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SC angry at govt ‘helplessness’ to curb pre-natal test

india Updated: Dec 05, 2014 00:31 IST
Bhadra Sinha
Bhadra Sinha
Hindustan Times
Supreme Court

The Supreme Court Thursday pulled up the Centre for showing helplessness in blocking sites advertising pre-natal sex determination kits, sale of which is illegal in India.

Referring to an old affidavit filed by the government, saying it wasn’t possible to act against the websites as they were hosted outside the country, a bench of Justices Dipak Misra and UU Lalit said: “As we understand from the affidavit, it reflects a kind of helplessness by the said deponent (Centre)….we do not appreciate the manner in which the stand has been expressed.”

The court said search engines such as Google India, Yahoo India and Microsoft Corporation (I) Pvt Ltd must ensure that they do not show contents in violation of the Indian law that bans sex determination of a foetus.

The SC had last week expressed concern over the declining girl-child sex ratio in Haryana, Delhi and Uttar Pradesh. The court has sought a response from all States on whether they “individual incentives” could be extended to the families to save the girl child. As per the 2011 census figures the sex ratio is 940 females to 1000 males. According to the latest NCRB data female foeticide has gone up by 59.1 per cent from 132 in 2011 to 210 in 2012.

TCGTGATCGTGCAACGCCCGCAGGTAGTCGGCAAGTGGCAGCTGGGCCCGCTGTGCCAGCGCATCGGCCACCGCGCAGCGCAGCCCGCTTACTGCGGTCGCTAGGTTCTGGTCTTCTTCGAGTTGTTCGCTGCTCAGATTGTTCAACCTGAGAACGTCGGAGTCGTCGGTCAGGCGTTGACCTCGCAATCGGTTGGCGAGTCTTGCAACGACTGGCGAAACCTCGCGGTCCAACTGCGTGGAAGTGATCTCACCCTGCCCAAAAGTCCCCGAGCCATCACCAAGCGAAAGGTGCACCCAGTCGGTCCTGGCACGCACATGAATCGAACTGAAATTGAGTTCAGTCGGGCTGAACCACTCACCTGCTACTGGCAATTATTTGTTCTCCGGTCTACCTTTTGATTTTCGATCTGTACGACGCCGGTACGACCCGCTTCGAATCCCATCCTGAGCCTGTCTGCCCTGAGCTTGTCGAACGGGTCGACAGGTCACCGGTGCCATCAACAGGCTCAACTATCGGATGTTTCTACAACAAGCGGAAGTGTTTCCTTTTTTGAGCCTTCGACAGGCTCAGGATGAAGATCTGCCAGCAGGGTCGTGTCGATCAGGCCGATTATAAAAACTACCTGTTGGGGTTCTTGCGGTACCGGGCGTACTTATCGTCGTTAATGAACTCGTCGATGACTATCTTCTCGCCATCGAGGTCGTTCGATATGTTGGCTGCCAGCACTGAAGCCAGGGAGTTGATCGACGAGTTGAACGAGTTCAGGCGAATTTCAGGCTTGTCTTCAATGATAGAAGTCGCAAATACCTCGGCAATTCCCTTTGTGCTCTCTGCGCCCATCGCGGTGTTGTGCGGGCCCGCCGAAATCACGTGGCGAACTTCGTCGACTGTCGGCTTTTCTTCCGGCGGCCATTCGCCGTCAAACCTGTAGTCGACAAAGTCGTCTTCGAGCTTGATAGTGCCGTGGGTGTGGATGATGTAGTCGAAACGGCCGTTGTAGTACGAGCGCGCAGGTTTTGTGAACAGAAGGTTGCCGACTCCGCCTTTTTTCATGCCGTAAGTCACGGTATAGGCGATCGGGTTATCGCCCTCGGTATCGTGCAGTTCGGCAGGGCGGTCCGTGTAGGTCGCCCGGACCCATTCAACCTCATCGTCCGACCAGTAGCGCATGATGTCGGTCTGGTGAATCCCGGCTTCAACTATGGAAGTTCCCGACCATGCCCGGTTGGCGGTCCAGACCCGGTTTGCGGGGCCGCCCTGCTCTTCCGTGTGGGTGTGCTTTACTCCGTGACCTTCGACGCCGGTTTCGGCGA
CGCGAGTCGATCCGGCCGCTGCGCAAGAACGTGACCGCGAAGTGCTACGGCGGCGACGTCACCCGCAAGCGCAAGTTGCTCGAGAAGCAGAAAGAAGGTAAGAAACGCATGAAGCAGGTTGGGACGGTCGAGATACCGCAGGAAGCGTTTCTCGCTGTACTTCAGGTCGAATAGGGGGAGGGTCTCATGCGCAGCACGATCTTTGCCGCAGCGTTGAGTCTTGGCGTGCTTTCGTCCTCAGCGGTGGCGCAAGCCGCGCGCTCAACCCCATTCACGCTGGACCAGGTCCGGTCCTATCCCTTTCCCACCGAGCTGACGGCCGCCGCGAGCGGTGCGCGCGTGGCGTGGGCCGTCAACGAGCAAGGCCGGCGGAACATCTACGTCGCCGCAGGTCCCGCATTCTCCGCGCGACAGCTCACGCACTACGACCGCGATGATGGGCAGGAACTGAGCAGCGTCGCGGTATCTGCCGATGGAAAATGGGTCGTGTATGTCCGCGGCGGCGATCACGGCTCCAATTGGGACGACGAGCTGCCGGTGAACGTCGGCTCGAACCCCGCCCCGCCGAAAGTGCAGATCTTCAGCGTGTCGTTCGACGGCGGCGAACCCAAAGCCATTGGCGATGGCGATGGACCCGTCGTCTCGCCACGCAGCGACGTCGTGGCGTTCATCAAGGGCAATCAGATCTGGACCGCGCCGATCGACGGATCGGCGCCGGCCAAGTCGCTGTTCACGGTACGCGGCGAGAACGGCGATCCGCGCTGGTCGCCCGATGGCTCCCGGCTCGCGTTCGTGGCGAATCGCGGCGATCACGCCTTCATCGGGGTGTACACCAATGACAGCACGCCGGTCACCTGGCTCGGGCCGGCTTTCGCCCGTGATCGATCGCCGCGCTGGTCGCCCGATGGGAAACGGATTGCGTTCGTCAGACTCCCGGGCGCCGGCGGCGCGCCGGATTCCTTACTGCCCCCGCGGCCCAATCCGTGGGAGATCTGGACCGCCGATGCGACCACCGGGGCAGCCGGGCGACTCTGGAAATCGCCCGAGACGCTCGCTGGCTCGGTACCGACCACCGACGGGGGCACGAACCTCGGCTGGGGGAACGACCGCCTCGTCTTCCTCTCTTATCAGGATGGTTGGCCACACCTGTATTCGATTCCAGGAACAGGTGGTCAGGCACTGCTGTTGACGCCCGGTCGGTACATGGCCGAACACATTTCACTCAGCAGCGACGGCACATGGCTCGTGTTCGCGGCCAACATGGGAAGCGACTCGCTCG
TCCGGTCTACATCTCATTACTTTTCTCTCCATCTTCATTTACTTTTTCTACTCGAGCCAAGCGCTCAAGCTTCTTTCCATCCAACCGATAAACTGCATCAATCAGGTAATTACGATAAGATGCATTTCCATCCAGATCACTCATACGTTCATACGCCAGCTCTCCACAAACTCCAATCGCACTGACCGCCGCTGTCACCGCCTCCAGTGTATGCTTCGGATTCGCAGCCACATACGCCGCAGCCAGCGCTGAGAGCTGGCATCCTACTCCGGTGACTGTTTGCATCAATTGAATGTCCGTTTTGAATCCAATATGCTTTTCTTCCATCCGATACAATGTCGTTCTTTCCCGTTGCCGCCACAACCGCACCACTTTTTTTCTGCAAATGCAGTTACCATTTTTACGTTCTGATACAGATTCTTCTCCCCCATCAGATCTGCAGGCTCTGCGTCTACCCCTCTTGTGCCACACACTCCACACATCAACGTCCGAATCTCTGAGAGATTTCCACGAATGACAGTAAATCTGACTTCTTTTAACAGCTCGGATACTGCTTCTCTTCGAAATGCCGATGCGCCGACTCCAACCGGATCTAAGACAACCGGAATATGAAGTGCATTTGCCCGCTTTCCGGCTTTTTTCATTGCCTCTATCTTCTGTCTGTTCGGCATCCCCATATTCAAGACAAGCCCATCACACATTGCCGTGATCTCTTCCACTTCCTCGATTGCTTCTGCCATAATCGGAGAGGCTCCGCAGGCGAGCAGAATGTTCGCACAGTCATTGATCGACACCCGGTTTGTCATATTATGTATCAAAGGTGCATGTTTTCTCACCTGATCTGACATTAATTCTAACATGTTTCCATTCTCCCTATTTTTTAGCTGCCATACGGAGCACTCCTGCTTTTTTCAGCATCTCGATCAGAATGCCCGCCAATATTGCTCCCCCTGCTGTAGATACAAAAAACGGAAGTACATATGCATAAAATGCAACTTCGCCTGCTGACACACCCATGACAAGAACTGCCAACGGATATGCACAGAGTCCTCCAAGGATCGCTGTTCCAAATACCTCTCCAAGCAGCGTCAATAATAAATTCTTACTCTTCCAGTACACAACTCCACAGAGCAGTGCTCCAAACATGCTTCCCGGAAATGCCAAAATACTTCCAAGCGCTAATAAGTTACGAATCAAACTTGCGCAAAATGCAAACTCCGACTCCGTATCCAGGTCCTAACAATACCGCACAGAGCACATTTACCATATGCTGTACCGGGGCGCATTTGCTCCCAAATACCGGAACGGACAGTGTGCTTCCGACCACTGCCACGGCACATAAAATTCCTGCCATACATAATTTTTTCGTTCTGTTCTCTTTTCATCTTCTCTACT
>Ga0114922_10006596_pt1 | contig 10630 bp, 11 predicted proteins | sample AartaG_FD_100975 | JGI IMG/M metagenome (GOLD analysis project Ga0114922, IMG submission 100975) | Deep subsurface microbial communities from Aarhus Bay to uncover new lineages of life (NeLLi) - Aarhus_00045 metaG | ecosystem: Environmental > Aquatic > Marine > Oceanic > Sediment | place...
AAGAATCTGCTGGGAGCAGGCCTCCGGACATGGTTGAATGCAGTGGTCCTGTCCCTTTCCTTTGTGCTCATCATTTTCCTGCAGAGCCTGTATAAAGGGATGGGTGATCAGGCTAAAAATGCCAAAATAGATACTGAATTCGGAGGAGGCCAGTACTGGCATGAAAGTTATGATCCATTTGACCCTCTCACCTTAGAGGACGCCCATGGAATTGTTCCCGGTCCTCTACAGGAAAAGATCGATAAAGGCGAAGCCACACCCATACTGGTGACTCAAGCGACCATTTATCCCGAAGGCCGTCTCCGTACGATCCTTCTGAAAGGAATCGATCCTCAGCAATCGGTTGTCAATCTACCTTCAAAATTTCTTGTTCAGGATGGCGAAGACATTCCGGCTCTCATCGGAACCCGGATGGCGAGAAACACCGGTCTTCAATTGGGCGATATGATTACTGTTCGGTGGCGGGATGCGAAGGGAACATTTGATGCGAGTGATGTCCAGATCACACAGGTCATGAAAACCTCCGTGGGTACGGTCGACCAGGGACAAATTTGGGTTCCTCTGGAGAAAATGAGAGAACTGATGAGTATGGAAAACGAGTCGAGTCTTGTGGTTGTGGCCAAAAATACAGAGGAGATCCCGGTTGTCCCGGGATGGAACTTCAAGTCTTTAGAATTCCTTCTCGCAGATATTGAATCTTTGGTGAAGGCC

“In our considered opinion, an effort has to be made to see that nothing contrary to laws of this country is advertised or shown on these websites,” the bench noted when the petitioner’s lawyer Sanjay Parikh said other countries had controlled such advertisement that violated laws of their countries. Parikh informed the court that the government can enter into an agreement, develop technical tools and issue appropriate directions to the websites.

The court asked solicitor general Ranjit Kumar to be present in the court on December 15 for assisting it on the issue. It also sought a response from the Information and Technology department on how the sites can be regulated.

Counsel for the search engines denied violating the law and said the websites were merely providing a corridor.